Meanwhile, at Leonard's Corner, Dublin 8 locals are spoilt with the combination of Gaillot et Gray for take-home pizzas by night and breads and pastries by day and the neighbouring 57 The Headline which managed a swift pivot from craft beer pub to take-home and deliveries of everything from Aperol spritz kits to local brews to wine and cheese boards. Chef-owner Giles Gaillot is an excellent baker and his rustic bread is worth putting a call in for (available to order Wed-Sat from 9am along with home-baked pastries, Imbibe coffee from local roasters and other locally produced treats such as White Mausu peanut rayu and cashew-miso crunch). It's a morning-only offer, with last orders dispatched by noon to give the crew a break before they reopen from 4pm to take call-ahead orders for pizza, available up until 9pm. And what singular pizzas these are: more biscuit-like in base than their Italian counterparts, as is the French style; served nicely charred from their Four Grand-Mère wood-fired oven; and topped with a Provencal-style tomato sauce scented with fragrant marjoram, punchy Emmenthal cheese and your choice from about eight menu options. We went for one of their classics – a combo of juicy merguez sausage, mushrooms and onion – and their superb special of asparagus, wild garlic pesto and sun-dried tomatoes, which is about as complex as their cleverly simple flavour pairings get. Even with transportation home on the back of a bicycle, a short blast in the preheated oven was all that was needed to return each pizza to its just-cooked glory.

If the worry of keeping food hot while getting it home is off-putting, some operations are offering a choice of cooked or chilled versions of certain dishes. The Cliff Townhouse on Stephen's Green is taking full advantage of head chef Sean Smith's skill with seafood to offer top-notch dishes such as their Family Fish Pie to enjoy at home. We tried the chilled option, which came with clear cooking instructions that produced hunks of perfectly cooked white fish and generous prawns in an elegantly creamy leek sauce subtly bolstered by some smoked fish. Designed to sate four hungry souls, the pie comes with a spanking fresh salad and dressing and a bottle of smart house white wine for €57. The fish pie can also be collected cooked, alongside other cooked dishes from the takeaway menu like fish croquettes (€6) or tempura prawns with an avocado, lime and black pepper dressing (€14) – or alternatively you could opt for their CLIFF Heat at Home meal kits (€32.50 per person for three courses) that promise to be as elegant as they are easy to assemble. As with most call and collect offers, you can pre-book in advance to secure your time slot. Then it's as simple as parking outside and having your dinner delivered by gloved-up staff who will wipe down your car boot afterwards – which, in these strangest of times, is the new-normal equivalent to attentive service details like keeping water topped up and linen crumb-free.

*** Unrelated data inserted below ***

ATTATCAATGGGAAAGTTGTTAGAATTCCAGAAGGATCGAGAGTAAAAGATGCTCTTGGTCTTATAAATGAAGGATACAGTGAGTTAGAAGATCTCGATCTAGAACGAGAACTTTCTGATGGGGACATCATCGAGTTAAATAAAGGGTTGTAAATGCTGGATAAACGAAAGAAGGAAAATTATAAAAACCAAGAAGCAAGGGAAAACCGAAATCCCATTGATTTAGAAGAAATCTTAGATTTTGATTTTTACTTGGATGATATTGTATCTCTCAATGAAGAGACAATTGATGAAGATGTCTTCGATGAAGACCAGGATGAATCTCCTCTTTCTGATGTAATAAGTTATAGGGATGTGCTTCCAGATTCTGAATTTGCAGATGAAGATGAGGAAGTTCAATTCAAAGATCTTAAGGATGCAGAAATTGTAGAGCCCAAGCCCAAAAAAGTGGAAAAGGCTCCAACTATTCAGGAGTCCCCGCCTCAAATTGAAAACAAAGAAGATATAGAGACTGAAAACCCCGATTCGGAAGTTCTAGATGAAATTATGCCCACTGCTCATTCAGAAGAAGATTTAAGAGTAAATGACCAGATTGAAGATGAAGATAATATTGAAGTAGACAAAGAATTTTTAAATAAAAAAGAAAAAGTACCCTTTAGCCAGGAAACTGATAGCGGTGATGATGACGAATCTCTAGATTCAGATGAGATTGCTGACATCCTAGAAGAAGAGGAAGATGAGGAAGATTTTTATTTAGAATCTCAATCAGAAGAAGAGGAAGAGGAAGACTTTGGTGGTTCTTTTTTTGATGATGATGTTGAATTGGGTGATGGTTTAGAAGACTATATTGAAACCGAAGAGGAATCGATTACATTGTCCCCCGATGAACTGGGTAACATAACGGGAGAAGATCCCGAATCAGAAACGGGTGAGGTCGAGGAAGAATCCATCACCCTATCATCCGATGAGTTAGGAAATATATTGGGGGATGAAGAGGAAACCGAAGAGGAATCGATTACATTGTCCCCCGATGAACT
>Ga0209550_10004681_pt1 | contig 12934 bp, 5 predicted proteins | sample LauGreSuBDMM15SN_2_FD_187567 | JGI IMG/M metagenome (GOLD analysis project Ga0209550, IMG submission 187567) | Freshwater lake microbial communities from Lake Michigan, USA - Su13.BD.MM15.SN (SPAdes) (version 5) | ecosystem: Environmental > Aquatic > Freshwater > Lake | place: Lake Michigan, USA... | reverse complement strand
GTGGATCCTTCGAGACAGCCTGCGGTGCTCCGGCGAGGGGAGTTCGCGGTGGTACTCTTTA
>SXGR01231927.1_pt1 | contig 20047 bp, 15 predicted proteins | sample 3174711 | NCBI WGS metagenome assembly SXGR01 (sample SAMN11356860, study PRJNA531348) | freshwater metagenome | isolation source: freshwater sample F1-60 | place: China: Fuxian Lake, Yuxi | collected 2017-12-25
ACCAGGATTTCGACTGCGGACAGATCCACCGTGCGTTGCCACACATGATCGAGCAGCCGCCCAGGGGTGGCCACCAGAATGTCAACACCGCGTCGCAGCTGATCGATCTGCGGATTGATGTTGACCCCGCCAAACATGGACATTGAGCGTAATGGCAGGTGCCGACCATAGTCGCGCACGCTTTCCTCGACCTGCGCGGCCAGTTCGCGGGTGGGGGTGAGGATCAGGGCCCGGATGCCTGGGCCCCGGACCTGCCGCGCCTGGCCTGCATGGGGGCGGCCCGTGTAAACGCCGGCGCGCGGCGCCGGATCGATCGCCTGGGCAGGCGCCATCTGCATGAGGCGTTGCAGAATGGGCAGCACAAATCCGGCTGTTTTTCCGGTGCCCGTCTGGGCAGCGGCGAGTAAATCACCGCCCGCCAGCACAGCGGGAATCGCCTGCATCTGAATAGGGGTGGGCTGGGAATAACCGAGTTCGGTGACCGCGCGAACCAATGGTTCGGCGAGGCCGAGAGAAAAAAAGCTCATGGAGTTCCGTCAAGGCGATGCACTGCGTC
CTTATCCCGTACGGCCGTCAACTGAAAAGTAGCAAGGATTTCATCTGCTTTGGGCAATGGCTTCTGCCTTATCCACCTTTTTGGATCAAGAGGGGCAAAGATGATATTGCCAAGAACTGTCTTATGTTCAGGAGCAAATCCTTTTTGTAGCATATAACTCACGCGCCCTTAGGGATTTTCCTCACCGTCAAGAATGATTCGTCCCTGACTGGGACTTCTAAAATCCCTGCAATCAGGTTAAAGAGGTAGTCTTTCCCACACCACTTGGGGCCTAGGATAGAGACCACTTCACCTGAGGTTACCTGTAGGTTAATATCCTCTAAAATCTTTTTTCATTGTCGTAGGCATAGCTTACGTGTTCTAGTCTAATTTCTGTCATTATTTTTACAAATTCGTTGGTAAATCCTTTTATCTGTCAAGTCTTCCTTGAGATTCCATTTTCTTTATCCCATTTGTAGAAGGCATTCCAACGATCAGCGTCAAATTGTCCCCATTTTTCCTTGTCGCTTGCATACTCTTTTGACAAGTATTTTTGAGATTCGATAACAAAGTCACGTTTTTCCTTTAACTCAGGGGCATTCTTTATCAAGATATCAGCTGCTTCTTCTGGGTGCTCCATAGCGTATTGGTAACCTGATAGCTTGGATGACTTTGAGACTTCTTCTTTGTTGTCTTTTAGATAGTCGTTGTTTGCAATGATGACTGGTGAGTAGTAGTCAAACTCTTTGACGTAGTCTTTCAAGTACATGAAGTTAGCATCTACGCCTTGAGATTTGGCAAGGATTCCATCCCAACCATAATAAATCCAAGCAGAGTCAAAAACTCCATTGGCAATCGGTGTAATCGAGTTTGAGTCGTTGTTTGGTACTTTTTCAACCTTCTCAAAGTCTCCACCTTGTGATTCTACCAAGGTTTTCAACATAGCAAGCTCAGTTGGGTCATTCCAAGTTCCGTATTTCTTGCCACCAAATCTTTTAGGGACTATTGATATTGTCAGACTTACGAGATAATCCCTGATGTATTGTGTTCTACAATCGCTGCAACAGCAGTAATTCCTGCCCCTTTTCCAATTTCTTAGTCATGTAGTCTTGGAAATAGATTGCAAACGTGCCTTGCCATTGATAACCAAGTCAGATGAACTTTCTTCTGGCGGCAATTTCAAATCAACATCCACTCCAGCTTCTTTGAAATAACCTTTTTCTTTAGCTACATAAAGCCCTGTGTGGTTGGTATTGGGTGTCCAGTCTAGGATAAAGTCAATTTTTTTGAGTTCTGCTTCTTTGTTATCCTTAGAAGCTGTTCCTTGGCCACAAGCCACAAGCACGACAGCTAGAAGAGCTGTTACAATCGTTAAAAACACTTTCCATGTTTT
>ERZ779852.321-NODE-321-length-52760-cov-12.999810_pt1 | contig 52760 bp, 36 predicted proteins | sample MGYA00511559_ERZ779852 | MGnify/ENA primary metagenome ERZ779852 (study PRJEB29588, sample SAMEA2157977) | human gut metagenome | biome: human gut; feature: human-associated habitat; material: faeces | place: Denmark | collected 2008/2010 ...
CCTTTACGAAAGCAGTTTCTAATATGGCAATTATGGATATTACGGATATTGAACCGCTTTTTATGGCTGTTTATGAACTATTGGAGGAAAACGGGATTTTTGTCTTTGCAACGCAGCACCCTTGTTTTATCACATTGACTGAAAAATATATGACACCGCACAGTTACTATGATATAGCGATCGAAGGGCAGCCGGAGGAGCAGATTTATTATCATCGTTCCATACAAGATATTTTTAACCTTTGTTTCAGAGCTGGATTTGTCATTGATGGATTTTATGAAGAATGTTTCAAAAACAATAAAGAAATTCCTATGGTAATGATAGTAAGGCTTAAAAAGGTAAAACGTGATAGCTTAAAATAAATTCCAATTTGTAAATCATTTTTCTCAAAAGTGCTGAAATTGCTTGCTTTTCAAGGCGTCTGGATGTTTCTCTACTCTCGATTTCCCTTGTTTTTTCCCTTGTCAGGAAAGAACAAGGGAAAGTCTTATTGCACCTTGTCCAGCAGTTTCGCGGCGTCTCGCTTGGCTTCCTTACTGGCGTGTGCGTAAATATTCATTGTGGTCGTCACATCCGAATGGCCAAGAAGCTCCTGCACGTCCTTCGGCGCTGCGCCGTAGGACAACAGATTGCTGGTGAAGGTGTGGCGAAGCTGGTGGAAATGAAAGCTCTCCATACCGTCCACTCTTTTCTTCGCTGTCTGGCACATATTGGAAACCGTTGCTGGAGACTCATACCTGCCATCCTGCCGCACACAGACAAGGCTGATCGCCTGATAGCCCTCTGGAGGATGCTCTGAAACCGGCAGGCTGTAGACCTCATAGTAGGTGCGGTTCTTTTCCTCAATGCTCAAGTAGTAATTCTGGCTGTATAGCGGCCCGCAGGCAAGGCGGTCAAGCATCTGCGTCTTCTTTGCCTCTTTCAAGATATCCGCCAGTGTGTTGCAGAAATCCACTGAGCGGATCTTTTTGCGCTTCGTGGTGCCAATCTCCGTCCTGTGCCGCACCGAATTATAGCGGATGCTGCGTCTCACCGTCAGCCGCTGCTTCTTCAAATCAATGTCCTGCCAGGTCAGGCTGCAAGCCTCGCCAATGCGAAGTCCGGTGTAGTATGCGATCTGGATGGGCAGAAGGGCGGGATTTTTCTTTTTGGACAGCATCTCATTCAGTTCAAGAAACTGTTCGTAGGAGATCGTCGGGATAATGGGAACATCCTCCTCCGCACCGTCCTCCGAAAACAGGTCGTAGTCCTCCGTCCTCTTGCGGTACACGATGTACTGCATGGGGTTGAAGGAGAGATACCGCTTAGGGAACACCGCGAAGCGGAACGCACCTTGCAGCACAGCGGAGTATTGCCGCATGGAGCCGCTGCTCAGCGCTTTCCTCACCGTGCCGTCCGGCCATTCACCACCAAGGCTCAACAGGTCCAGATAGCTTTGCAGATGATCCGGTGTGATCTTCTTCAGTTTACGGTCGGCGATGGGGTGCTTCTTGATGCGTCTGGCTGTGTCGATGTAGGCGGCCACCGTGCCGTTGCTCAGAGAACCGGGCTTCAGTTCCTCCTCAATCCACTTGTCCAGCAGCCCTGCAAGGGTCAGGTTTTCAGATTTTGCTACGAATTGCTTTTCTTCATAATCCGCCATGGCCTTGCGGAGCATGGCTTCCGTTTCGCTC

It's so impressive to see how these businesses are adapting, and heartening to know that we can support our favourite restaurants and help boost their morale and their coffers as they face into this unprecedented challenge for their industry and for our food culture.